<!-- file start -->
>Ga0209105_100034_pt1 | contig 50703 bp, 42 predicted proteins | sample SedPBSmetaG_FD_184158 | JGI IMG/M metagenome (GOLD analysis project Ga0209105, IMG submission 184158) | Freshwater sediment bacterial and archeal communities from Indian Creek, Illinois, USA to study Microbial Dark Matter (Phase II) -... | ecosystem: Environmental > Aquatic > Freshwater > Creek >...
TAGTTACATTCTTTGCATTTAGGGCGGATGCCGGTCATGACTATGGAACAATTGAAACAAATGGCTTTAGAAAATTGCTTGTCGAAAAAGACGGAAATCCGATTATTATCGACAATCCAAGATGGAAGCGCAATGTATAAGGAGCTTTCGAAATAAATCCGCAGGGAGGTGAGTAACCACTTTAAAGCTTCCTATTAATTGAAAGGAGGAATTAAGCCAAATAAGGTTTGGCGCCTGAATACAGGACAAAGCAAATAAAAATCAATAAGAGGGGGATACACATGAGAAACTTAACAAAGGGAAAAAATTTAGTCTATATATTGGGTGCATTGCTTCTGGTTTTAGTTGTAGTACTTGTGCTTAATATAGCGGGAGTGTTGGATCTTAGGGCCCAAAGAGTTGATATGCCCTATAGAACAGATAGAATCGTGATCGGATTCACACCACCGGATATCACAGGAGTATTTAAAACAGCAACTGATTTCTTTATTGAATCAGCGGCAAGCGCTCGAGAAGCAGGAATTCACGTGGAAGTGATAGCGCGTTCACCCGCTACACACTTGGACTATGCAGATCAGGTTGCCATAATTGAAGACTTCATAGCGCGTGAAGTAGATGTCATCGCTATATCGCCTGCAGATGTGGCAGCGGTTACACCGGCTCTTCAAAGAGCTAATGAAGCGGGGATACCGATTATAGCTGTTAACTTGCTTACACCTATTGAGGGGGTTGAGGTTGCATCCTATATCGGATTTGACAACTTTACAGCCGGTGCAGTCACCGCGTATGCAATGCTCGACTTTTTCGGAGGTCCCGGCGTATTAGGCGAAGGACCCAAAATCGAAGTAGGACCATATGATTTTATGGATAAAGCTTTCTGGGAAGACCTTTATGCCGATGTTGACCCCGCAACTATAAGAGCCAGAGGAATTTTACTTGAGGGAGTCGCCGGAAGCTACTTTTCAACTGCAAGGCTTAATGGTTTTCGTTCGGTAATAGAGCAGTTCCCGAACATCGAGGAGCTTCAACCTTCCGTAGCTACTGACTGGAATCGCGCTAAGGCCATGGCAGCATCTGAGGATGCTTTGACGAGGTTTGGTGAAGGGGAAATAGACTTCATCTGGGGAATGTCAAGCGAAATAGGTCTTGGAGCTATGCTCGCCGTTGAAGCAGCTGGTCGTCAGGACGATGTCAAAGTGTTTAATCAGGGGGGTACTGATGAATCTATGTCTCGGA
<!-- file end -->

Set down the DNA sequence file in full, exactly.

>Ga0209105_100034_pt1 | contig 50703 bp, 42 predicted proteins | sample SedPBSmetaG_FD_184158 | JGI IMG/M metagenome (GOLD analysis project Ga0209105, IMG submission 184158) | Freshwater sediment bacterial and archeal communities from Indian Creek, Illinois, USA to study Microbial Dark Matter (Phase II) -... | ecosystem: Environmental > Aquatic > Freshwater > Creek >...
TAGTTACATTCTTTGCATTTAGGGCGGATGCCGGTCATGACTATGGAACAATTGAAACAAATGGCTTTAGAAAATTGCTTGTCGAAAAAGACGGAAATCCGATTATTATCGACAATCCAAGATGGAAGCGCAATGTATAAGGAGCTTTCGAAATAAATCCGCAGGGAGGTGAGTAACCACTTTAAAGCTTCCTATTAATTGAAAGGAGGAATTAAGCCAAATAAGGTTTGGCGCCTGAATACAGGACAAAGCAAATAAAAATCAATAAGAGGGGGATACACATGAGAAACTTAACAAAGGGAAAAAATTTAGTCTATATATTGGGTGCATTGCTTCTGGTTTTAGTTGTAGTACTTGTGCTTAATATAGCGGGAGTGTTGGATCTTAGGGCCCAAAGAGTTGATATGCCCTATAGAACAGATAGAATCGTGATCGGATTCACACCACCGGATATCACAGGAGTATTTAAAACAGCAACTGATTTCTTTATTGAATCAGCGGCAAGCGCTCGAGAAGCAGGAATTCACGTGGAAGTGATAGCGCGTTCACCCGCTACACACTTGGACTATGCAGATCAGGTTGCCATAATTGAAGACTTCATAGCGCGTGAAGTAGATGTCATCGCTATATCGCCTGCAGATGTGGCAGCGGTTACACCGGCTCTTCAAAGAGCTAATGAAGCGGGGATACCGATTATAGCTGTTAACTTGCTTACACCTATTGAGGGGGTTGAGGTTGCATCCTATATCGGATTTGACAACTTTACAGCCGGTGCAGTCACCGCGTATGCAATGCTCGACTTTTTCGGAGGTCCCGGCGTATTAGGCGAAGGACCCAAAATCGAAGTAGGACCATATGATTTTATGGATAAAGCTTTCTGGGAAGACCTTTATGCCGATGTTGACCCCGCAACTATAAGAGCCAGAGGAATTTTACTTGAGGGAGTCGCCGGAAGCTACTTTTCAACTGCAAGGCTTAATGGTTTTCGTTCGGTAATAGAGCAGTTCCCGAACATCGAGGAGCTTCAACCTTCCGTAGCTACTGACTGGAATCGCGCTAAGGCCATGGCAGCATCTGAGGATGCTTTGACGAGGTTTGGTGAAGGGGAAATAGACTTCATCTGGGGAATGTCAAGCGAAATAGGTCTTGGAGCTATGCTCGCCGTTGAAGCAGCTGGTCGTCAGGACGATGTCAAAGTGTTTAATCAGGGGGGTACTGATGAATCTATGTCTCGGA